Reports state that the decision was taken on Wednesday when Union Finance Minister Arun Jaitley met with Ministers and Secretaries from various Ministries to discuss rising prices. Data released earlier this week for the month of May indicated that food inflation rose to 7.55 percent– it was 6.4 percent in April – and vegetable price inflation jumped from 4.82 percent in April to 10.77 percent in May.
The spike in retail inflation to 5.76 percent in May from 5.39 percent in April has been attributed to rising food and vegetable prices. In its bid to tackle rising food inflation, the Centre has identified the prices of pulses as a cause for major concern. The supply of these crops has suffered because of deficient monsoons for the past two years.
The country needs around 22 million tonnes of crops a year, while it manages to produce only 17 million tonnes annually. The Centre has decided to maintain its buffer stock of one million tonnes of pulses as a fallback option by continuing to procure the crops from farmers and through imports.
India has recently signed a deal with Myanmar to acquire pulses. The Centre’s move comes at a time when some pulse varieties are retailing at a high of Rs 170 per kg due to a supply shortfall caused by consecutive droughts, according to Mint.
Beyond these measures, the solutions for combatting this kind of inflation call for increases in land under pulses. Tomato prices have also been identified by the Centre as another cause for concern. The price of the vegetable touched Rs 100 per kg in some parts of the country, like Hyderabad. The government has decided to strengthen the supply chain to deal with the paucity and thus control the price.
"There are too many variations in prices of tomato as one moves from the place of production to the point of consumption. The government plans to improve the supply side constraints," the report said, quoting a government official. However, Union Food Minister Ram Vilas Paswan held that the hike in tomato prices was a seasonal one.
Food inflation is a very sensitive subject for the average citizen. Food prices form an important part of his/her budget. Any rise in prices can further ramp up inflationary pressure. “The whole issue of food price management is essentially a question of ensuring adequate supplies and removing bottlenecks in distribution,” says a report in The Hindu Business Line.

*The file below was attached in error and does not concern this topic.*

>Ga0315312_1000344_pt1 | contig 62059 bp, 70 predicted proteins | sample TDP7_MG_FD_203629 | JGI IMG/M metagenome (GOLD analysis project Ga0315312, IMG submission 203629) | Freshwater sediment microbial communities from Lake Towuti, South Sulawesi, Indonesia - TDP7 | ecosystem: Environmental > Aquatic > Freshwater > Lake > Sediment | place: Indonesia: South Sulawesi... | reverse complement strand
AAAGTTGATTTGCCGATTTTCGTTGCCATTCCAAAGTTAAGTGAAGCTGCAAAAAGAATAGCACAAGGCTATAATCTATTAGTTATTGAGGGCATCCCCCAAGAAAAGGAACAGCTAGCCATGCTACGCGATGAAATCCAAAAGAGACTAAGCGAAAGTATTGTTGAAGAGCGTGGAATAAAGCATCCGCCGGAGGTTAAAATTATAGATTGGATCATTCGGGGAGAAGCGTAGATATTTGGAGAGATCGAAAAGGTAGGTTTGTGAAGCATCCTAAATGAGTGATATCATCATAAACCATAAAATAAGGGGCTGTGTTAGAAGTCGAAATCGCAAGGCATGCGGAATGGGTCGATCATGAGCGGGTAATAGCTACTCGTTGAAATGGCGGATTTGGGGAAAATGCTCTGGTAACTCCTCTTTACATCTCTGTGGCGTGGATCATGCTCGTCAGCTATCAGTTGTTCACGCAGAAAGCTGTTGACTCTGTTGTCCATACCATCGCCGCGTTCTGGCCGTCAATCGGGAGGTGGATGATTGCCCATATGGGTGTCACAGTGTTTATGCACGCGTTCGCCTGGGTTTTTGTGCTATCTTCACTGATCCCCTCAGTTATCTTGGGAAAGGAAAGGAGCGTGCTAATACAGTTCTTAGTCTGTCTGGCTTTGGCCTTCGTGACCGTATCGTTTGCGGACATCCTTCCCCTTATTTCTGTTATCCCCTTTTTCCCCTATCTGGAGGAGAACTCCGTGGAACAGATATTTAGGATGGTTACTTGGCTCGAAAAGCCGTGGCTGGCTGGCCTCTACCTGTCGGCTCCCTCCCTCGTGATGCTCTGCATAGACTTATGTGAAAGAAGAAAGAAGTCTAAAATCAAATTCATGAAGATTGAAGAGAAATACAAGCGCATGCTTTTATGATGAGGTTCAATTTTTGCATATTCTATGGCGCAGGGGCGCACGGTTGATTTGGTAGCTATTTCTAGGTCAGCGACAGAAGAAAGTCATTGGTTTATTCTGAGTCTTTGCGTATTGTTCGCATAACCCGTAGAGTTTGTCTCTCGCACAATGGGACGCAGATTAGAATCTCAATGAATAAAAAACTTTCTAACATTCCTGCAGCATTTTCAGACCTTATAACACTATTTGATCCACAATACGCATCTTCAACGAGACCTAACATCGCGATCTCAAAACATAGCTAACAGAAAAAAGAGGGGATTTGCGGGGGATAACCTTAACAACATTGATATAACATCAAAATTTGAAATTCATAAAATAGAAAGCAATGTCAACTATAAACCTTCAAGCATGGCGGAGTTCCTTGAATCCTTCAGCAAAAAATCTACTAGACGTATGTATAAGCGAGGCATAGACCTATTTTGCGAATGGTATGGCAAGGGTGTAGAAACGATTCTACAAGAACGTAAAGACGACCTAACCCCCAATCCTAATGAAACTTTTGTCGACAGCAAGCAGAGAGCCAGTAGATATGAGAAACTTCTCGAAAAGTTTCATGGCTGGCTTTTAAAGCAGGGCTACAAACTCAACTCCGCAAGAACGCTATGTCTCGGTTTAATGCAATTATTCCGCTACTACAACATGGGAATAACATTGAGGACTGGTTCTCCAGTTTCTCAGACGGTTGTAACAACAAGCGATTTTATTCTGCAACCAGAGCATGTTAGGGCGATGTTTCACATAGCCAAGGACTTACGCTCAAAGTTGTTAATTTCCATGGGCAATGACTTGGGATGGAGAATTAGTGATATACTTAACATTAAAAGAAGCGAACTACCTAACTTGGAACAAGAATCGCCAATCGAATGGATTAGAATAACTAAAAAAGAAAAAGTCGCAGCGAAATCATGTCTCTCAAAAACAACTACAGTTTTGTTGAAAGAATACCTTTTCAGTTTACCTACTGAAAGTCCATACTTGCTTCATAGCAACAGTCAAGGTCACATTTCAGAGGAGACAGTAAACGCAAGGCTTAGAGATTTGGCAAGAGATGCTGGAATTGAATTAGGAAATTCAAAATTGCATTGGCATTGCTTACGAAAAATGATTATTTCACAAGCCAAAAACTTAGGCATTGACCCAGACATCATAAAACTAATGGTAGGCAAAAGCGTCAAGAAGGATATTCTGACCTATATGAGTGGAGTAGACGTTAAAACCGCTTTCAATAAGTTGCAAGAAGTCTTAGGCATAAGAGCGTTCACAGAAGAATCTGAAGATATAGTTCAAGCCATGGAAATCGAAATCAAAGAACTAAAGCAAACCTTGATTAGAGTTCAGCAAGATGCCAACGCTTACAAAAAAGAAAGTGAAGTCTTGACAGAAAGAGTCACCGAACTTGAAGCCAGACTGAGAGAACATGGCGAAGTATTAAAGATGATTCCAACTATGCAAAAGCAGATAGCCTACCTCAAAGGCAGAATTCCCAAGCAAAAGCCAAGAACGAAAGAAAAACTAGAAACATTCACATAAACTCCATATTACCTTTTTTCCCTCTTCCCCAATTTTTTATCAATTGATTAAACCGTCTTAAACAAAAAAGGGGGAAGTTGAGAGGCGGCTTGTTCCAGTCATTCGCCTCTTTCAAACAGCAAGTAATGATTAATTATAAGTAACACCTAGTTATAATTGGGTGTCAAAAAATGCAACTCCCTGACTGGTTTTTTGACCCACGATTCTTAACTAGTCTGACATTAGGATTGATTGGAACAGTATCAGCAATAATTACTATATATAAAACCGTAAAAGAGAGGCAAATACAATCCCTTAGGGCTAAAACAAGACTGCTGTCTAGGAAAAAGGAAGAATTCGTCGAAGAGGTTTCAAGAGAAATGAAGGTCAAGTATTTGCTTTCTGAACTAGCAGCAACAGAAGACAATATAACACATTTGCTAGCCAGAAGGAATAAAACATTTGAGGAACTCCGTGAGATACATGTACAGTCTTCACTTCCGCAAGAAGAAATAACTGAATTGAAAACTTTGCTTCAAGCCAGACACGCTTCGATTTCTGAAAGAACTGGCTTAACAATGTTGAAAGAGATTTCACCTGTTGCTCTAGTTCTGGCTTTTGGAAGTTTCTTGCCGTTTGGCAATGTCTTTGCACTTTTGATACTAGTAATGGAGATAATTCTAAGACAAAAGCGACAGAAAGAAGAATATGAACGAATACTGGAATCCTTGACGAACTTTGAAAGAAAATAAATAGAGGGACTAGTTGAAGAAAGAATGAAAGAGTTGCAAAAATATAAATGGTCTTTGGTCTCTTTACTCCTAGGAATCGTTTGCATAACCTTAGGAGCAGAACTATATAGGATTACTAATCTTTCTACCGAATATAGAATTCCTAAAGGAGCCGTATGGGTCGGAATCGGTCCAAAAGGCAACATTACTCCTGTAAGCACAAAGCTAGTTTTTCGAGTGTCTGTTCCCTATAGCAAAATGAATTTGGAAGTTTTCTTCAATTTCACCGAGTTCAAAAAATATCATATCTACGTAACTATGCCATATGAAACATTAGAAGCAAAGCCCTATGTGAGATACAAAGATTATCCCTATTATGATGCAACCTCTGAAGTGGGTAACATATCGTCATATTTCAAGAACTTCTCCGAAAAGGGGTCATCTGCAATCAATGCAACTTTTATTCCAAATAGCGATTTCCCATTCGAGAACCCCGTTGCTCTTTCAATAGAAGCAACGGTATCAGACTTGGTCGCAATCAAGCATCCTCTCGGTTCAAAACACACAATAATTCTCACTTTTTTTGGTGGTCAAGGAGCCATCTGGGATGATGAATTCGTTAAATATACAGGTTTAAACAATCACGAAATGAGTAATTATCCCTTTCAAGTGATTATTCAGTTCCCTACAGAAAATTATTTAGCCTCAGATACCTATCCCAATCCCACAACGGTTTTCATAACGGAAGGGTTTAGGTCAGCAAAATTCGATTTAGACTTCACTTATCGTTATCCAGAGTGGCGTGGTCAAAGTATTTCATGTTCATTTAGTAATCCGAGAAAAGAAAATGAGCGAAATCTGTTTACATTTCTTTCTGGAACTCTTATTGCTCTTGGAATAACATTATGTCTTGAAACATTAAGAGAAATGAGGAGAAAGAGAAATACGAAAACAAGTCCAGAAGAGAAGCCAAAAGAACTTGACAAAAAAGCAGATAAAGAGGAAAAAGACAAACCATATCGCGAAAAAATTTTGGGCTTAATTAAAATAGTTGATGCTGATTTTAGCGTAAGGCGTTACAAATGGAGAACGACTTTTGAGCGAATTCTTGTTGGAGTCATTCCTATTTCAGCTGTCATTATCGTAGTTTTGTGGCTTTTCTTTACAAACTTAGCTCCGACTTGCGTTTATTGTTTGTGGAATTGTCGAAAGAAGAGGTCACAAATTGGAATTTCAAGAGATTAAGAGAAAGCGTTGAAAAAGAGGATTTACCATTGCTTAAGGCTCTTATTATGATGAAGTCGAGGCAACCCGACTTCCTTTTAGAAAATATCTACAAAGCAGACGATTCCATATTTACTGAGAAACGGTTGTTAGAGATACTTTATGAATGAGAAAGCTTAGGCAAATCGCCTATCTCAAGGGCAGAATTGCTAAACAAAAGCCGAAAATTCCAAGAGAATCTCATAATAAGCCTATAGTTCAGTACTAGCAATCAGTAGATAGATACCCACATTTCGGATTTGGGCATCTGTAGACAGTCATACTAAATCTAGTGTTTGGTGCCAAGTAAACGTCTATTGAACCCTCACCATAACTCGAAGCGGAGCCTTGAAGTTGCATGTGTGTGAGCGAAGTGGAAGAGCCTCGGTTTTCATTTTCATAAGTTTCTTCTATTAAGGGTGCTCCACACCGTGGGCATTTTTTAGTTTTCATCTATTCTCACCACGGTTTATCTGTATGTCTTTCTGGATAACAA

“Tight liquidity will aggravate the troubles of various sectors, including the farm sector. Therefore, the Government should not hesitate to release sufficient quantities of food from its buffer stocks. After all, the buffer stock is meant to deal with situations of price rise and shortage.”
In this case, the BJP-led government has identified the problem and sought to resolve it as soon as possible. Whether these steps will contain prices for the common man is yet to be seen. Nonetheless, the structural changes required to boost pulse production are extensive.
"Identifying land for growing pulses must go hand in hand with promoting yield-augmenting and resource-saving technologies along with providing farmers better access to remunerative markets," says Girish Aivalli, MD and CEO of Rural Agri Ventures. For the short-term, buffer stocks and imports may suffice. But for the long term, the Centre needs to heavily invest in structural changes.
Last week, the Reserve Bank of India (RBI) warned against rising inflation in its monetary policy review, while leaving policy rates unchanged. The Central bank expects a moderation in food inflation because of the Met department’s forecasts of an above-average monsoon. But the rise in the prices of petrol, diesel and food items in the last month could lead to a further increase in costs. Effectively, it rules out any policy rate cuts by the Central bank in its next policy review in August.